Where are these threats coming from? The usual entry point is through applications like infected Microsoft Office files.
Web browsers come in second, thanks to more complex yet vulnerable features incorporated into them. Chrome and Firefox have launched browser extensions that, while useful, open the door to potentially harmful add-ons from untrustworthy sources.
Geographically, China, Turkey, and Taiwan have the highest percentage of infected computers, with nearly half of machines containing some form of malware.
The Nordic nations and Japan, however, have the lowest rates of malware infections globally, where only around 20 percent of machines are infected.
Mobile Antivirus Programs
Thanks to the rise of smartphones, there has been a lot of focus on mobile antivirus programs. The worldwide market for mobile device security software is about $3.4 billion in revenue. An estimated 1.3 billion smartphones have some sort of mobile security software installed, a four-fold increase since five years ago.
The corporate world isn’t slacking either. Forty-two percent of companies have designed strategies against mobile threats, and security is cited as the main reason for businesses looking to issue smartphones to their employees.
However, trojans and viruses are still a threat. Android, in particular, is a rather large target for cybercriminals thanks to its open-source nature (i.e. apps can be downloaded from essentially anywhere).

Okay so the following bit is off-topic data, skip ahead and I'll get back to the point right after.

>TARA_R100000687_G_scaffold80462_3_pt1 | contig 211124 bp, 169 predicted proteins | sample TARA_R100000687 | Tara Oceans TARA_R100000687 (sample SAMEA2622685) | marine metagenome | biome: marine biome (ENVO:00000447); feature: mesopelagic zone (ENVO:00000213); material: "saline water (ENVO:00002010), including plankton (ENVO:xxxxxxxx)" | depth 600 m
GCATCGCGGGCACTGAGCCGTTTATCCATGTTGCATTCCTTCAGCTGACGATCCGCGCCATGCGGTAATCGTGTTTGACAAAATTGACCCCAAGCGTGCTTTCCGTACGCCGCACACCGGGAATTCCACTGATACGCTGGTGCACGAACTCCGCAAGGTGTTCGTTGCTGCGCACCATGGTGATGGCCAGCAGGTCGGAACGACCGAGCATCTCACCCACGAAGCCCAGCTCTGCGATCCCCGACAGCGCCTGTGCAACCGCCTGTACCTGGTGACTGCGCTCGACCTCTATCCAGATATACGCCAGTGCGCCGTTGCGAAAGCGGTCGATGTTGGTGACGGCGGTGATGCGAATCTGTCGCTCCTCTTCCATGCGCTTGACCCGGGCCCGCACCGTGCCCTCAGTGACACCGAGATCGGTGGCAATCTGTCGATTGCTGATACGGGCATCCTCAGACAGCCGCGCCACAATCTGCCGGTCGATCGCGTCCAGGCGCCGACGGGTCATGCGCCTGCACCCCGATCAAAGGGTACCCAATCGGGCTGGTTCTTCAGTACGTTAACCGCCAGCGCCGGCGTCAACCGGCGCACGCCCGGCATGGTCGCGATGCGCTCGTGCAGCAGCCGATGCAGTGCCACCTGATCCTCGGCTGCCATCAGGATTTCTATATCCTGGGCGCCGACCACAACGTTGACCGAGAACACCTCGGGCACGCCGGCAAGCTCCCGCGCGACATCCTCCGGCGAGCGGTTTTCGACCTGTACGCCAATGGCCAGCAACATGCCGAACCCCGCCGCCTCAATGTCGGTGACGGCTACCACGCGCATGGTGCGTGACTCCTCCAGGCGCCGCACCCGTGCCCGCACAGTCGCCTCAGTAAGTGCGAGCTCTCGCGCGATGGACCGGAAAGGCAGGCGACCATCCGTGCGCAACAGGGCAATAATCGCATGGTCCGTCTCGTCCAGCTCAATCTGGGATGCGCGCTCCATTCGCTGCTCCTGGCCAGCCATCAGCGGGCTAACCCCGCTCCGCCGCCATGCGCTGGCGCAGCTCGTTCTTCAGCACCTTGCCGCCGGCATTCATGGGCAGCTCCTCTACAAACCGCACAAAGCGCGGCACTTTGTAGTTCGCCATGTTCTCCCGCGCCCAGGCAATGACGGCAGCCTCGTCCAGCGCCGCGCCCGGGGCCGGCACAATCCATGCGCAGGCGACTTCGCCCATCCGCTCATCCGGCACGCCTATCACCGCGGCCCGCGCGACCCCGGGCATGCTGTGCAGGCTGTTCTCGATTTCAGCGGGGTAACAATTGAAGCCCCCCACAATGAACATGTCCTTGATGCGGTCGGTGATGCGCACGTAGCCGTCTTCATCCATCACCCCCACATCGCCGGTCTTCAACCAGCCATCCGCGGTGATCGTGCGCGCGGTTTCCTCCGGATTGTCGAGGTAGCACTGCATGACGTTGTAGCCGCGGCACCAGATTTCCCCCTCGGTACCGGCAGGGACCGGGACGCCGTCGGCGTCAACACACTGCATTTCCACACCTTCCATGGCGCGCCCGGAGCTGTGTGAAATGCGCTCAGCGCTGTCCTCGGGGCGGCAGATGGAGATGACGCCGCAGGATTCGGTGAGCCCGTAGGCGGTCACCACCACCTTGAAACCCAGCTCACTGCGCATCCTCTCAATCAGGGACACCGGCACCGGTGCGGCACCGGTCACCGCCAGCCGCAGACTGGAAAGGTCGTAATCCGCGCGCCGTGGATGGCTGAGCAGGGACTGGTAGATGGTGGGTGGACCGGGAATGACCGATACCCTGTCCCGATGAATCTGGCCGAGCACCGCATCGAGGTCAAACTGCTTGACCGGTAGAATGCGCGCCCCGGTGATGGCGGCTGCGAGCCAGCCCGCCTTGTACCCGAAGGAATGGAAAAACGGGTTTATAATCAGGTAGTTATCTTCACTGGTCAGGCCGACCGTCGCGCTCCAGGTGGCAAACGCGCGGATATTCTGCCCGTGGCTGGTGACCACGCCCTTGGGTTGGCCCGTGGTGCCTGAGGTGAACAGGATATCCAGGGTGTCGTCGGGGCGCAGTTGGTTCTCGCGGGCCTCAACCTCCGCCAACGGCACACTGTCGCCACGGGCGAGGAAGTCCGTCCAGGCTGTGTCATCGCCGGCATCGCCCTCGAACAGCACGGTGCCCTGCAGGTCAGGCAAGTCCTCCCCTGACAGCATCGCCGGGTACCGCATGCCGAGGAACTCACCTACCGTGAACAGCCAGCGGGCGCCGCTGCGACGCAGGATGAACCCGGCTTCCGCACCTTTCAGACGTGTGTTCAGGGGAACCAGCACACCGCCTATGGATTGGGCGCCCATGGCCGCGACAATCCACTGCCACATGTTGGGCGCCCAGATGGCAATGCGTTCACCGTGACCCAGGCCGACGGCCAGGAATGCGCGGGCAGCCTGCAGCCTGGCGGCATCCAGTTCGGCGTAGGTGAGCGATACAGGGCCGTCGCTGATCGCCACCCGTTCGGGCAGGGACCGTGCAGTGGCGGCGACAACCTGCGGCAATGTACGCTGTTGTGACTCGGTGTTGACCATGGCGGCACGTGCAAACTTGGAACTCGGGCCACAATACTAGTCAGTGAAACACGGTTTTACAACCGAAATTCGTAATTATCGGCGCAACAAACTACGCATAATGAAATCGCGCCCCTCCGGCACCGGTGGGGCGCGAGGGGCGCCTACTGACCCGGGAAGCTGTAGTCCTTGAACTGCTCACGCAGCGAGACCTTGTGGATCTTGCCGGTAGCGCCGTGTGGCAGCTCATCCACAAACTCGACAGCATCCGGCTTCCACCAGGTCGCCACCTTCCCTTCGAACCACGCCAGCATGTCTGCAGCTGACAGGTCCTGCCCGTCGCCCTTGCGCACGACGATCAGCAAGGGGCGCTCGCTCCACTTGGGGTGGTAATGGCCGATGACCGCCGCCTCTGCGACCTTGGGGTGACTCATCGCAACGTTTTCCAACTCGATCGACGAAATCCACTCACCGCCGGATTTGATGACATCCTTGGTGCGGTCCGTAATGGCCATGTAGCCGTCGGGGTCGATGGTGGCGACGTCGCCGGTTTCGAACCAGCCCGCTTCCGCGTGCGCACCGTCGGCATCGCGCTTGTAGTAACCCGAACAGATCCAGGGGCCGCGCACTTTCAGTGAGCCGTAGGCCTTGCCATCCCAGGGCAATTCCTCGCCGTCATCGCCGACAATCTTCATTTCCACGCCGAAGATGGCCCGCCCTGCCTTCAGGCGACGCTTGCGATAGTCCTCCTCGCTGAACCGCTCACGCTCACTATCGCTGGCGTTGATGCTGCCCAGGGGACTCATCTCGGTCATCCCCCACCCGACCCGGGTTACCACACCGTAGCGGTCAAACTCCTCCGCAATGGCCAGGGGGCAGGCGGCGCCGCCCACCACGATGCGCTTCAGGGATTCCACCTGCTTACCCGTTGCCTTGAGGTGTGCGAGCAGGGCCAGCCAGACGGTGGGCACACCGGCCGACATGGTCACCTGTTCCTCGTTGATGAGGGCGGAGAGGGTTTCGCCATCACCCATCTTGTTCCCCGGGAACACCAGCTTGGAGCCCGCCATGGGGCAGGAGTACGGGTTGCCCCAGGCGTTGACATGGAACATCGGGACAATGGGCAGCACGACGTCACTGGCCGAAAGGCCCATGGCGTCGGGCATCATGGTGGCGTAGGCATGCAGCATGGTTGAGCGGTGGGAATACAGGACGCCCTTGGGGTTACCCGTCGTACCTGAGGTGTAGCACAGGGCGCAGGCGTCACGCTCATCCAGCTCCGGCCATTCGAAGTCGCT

Most threats affecting mobile devices are some form of adware (unwanted advertisements in malicious apps) and trojans.
Cloud computing is a large, interconnected system of servers transferring huge amounts of data to various clients around the world. Understandably, this digital trend has seen activity in the antivirus market. Global spending for cloud computing antivirus programs has reached $1 billion recently, and that cost has been increasing for years.
Another emerging technology is security software for smart vehicles, as demonstrations have already shown the potential for hacking a vehicle, even one in motion. As such, the market for automotive antivirus was worth an estimated $713 million in 2020.
15 more antivirus and cybersecurity facts
- A staggering 95 out of every 100 data breaches are caused by human error.
- In 1983 Frederick Cohen coined the term ‘virus.’
- Just 5% of a company’s folders are properly protected (on average).
- The first official antivirus was called ‘Self Reproduction Software.’
- 1 in 5 internet users have experienced a virus attack.
- 10% of breaches are a form of espionage.
- On average, it takes 207 days to identify a breach.
- Across the world, antivirus programs detect 350,000 viruses every day.
- Equifax paid the price for their data breach – over $4 billion to be exact.
- Just 49% of mobile users have an antivirus app.
- Cybercrime is up 600% because of the COVID-19 pandemic.
- Roughly 25% of businesses have been victims of cyberjacking.
- 48% of IT professionals say they have been targeted by social engineering schemes.
- 60% of male internet users have antivirus software, compared to 45% of females.
- IoT devices experience 5200 attacks per month (average).
Summary of Major Antivirus Statistics
Viruses aren’t going away anytime soon. Infection rates will continue to climb as new threats like ransomware and spyware are growing in prevalence. Today’s viruses still function like traditional ones, but they’ve become much more sophisticated in order to trick, and infect, greater numbers of users and businesses.
Therefore, the best solution to the risks of viruses and malware is still reliable, up-to-date antivirus software. See our top ten recommendations here.